Tiptoe through the window By the window, that is where I'll be Come tiptoe through the tulips with me

Oh, tiptoe from the garden By the garden of the willow tree And tiptoe through the tulips with me

Knee deep in flowers we'll stray We'll keep the showers away And if I kiss you in the garden, in the moonlight Will you pardon me? And tiptoe through the tulips with me

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Gerardo Valero of Mexico City on "The Hustler"

May Contain Spoilers

There are great movies and there are others which can only be described as special; movies with philosophies we can't help but apply to our daily lives. Robert Rossen's "The Hustler" for me is such a movie.

A film with a great, main subject (pool) that is secondary in importance to character. A film with unforgettable characters who have unforgettable names. A film with more classic lines than you can count. A film that made me feel disappointed about the hero over and over until the moment arrived when I couldn't feel any prouder.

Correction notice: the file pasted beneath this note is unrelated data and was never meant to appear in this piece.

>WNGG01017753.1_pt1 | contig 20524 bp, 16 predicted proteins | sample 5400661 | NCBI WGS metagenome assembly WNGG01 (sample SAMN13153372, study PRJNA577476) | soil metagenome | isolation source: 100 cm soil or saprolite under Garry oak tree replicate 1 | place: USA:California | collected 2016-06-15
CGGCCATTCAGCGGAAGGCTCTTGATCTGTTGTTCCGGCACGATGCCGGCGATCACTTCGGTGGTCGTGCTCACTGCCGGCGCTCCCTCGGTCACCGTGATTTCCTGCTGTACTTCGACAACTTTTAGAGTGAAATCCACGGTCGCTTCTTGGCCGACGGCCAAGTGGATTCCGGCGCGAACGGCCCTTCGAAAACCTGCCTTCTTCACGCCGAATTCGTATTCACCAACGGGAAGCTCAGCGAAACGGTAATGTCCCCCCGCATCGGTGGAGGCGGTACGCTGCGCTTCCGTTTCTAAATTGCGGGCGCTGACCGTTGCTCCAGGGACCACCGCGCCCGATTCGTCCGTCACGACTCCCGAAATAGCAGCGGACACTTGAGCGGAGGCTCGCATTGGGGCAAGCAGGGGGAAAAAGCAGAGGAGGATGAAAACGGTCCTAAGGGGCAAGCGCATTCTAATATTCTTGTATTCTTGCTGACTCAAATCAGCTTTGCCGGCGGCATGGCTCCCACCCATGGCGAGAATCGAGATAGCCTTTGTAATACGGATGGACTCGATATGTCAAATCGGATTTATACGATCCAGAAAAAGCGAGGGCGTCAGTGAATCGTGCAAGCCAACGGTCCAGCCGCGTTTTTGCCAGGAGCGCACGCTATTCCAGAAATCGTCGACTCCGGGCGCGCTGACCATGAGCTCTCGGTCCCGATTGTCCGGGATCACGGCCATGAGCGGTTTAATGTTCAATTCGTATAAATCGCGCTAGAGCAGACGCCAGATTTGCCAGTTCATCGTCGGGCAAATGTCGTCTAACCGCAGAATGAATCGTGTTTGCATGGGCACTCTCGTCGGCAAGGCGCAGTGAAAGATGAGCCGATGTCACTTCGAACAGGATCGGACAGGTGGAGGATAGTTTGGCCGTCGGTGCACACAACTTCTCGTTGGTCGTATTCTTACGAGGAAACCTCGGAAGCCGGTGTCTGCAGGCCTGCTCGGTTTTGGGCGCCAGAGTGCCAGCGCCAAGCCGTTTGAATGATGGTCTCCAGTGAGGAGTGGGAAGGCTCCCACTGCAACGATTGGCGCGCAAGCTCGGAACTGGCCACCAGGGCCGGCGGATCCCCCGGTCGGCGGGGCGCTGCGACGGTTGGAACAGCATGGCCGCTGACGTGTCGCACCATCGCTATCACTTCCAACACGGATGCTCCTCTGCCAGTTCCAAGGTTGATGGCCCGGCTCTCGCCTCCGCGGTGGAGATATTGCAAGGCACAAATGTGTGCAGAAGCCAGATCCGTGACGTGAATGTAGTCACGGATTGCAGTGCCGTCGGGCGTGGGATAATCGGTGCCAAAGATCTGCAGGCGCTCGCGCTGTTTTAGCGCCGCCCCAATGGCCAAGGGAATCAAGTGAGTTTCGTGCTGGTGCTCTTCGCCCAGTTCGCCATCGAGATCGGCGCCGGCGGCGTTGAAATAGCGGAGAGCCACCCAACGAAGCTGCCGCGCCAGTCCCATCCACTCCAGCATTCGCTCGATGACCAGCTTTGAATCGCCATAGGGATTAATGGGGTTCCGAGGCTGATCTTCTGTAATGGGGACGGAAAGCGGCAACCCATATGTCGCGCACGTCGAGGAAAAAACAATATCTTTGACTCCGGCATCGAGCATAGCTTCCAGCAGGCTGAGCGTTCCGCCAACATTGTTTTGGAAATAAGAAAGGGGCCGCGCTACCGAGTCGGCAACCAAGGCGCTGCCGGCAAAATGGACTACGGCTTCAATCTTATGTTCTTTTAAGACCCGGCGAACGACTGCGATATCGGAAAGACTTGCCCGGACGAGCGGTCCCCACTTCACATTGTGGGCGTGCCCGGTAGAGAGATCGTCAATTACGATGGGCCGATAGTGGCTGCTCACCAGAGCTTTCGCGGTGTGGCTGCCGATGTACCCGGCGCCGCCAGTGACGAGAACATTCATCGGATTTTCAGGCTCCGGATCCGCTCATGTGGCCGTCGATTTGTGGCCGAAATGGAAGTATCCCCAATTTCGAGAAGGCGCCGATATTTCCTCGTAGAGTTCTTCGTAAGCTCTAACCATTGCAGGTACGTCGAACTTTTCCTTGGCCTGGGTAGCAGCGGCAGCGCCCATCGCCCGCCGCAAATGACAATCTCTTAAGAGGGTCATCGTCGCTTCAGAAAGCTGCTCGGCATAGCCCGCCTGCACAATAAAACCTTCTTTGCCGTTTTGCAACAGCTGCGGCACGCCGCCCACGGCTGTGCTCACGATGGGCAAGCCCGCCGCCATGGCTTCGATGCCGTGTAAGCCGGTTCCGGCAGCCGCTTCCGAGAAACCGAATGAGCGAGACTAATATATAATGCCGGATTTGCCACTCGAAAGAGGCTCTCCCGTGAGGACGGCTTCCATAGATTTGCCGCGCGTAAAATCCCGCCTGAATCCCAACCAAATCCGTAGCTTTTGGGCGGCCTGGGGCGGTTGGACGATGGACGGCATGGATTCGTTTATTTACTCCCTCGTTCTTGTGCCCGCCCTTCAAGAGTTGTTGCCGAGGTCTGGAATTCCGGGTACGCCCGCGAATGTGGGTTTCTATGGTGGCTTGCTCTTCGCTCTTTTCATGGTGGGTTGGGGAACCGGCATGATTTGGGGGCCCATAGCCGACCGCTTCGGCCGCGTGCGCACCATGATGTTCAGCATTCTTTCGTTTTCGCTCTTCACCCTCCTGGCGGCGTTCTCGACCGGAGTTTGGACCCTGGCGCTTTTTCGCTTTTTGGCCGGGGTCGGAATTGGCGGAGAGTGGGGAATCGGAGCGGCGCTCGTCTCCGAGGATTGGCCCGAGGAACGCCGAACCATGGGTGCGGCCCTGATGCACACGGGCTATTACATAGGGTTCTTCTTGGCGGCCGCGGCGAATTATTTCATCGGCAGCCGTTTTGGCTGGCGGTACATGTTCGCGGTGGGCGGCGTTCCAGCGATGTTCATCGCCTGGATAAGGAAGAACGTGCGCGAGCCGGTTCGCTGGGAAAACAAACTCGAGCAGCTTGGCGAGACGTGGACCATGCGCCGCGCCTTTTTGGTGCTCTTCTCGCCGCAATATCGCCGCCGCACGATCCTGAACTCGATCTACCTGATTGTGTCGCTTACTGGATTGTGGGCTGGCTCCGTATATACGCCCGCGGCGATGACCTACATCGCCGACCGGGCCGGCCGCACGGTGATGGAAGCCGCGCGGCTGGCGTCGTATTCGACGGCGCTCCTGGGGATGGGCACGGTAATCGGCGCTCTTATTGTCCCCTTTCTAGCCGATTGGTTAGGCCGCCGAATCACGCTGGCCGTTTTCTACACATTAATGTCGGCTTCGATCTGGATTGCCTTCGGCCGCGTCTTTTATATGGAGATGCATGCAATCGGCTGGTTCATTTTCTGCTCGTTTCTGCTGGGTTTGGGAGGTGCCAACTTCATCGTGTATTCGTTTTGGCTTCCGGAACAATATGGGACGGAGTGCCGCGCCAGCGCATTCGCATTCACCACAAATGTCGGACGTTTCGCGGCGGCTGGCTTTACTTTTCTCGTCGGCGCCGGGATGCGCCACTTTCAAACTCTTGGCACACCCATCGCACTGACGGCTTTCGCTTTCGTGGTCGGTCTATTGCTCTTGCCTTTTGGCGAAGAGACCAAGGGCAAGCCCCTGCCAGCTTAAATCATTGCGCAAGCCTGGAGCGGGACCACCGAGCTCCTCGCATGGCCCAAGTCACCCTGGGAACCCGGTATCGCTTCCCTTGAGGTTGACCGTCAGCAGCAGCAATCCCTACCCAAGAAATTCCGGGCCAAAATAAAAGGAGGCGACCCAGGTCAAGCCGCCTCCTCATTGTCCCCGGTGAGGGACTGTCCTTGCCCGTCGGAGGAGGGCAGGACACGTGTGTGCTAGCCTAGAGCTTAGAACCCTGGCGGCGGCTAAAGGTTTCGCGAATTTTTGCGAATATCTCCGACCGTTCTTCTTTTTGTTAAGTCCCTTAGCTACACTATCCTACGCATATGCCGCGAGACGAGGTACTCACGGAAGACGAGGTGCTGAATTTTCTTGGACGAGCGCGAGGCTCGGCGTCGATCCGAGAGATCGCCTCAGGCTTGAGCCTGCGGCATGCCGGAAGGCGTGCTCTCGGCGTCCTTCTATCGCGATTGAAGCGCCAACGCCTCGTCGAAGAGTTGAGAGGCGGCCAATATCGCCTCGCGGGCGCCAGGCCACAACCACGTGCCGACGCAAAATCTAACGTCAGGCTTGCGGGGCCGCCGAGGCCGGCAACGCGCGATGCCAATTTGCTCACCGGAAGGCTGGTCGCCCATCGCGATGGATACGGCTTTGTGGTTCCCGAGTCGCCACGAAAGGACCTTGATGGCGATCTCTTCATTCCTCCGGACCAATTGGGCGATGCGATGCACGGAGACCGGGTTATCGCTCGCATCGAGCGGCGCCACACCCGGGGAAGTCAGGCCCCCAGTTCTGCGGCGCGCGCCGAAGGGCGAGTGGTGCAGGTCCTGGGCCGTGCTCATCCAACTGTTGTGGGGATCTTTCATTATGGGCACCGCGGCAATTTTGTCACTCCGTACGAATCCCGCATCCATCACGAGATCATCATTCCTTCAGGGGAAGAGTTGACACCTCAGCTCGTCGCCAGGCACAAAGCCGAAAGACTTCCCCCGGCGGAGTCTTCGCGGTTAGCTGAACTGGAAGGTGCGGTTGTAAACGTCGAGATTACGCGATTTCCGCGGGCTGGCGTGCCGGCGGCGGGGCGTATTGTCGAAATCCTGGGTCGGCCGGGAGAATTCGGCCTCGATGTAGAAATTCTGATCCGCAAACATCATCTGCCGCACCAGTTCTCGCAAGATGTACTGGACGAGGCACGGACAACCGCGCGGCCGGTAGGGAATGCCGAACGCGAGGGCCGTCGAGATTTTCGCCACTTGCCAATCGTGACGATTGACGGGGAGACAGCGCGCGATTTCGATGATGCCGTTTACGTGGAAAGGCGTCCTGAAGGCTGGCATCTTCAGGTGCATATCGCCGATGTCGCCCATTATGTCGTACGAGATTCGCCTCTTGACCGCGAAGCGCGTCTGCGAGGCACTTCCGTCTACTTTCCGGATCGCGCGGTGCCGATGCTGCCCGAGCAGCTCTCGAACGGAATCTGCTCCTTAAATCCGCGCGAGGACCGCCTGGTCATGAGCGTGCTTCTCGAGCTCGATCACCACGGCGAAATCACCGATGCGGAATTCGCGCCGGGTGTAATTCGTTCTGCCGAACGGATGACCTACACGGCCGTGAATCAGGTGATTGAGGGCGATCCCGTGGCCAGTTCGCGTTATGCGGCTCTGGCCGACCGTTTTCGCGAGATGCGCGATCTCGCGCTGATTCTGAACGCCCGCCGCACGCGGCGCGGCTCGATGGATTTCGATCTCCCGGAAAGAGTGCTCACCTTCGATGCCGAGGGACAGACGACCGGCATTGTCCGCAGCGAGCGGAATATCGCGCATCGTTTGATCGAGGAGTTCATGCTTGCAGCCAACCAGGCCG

It has four great performances: Paul Newman, George C. Scott, Jackie Gleason and Piper Laurie, all in top form and all four nominated for Oscars.

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Movie Answer Man (09/24/2000)

Q. In the trailer for "Highlander: Endgame," the villain is cut in two, is called a sorcerer, suspends a sword in mid air, and views people on a magic floating crystal ball. The heroes are seen jumping through a "Poltergeist"-style swirling vortex. None of these scenes are in the movie. The villain isn't a sorcerer, just a guy good at cutting off heads and hissing like the Emperor in "Star Wars." I've since found out from the "Highlander" internet newsgroup that the scenes I mentioned were shot just for the "Highlander: Endgame" trailer and were never going to be in the movie. Not even scenes that were later cut but scenes that were never going to be used. How different can a trailer be from the film before it is just lying? (Ian Boothby, Vancouver)